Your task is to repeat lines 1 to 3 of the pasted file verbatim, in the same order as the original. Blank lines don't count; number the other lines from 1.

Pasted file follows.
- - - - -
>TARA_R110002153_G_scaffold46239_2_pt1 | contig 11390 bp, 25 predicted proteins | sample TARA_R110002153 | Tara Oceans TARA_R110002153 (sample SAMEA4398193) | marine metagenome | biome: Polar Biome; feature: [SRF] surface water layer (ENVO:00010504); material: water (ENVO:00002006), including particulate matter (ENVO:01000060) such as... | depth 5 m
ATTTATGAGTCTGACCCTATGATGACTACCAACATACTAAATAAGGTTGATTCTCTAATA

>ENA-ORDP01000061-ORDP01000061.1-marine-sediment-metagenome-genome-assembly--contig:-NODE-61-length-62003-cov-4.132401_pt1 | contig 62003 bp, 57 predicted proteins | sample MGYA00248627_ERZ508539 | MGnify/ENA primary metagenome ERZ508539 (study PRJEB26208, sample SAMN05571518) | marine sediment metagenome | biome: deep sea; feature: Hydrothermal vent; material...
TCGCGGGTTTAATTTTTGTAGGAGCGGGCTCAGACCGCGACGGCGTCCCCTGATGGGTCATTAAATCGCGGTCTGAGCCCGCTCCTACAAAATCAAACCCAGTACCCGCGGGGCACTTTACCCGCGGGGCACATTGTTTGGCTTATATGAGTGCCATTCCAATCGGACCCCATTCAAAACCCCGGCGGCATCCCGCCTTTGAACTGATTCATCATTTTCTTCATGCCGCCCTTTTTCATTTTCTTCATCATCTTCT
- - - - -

>TARA_R110002153_G_scaffold46239_2_pt1 | contig 11390 bp, 25 predicted proteins | sample TARA_R110002153 | Tara Oceans TARA_R110002153 (sample SAMEA4398193) | marine metagenome | biome: Polar Biome; feature: [SRF] surface water layer (ENVO:00010504); material: water (ENVO:00002006), including particulate matter (ENVO:01000060) such as... | depth 5 m
ATTTATGAGTCTGACCCTATGATGACTACCAACATACTAAATAAGGTTGATTCTCTAATA

>ENA-ORDP01000061-ORDP01000061.1-marine-sediment-metagenome-genome-assembly--contig:-NODE-61-length-62003-cov-4.132401_pt1 | contig 62003 bp, 57 predicted proteins | sample MGYA00248627_ERZ508539 | MGnify/ENA primary metagenome ERZ508539 (study PRJEB26208, sample SAMN05571518) | marine sediment metagenome | biome: deep sea; feature: Hydrothermal vent; material...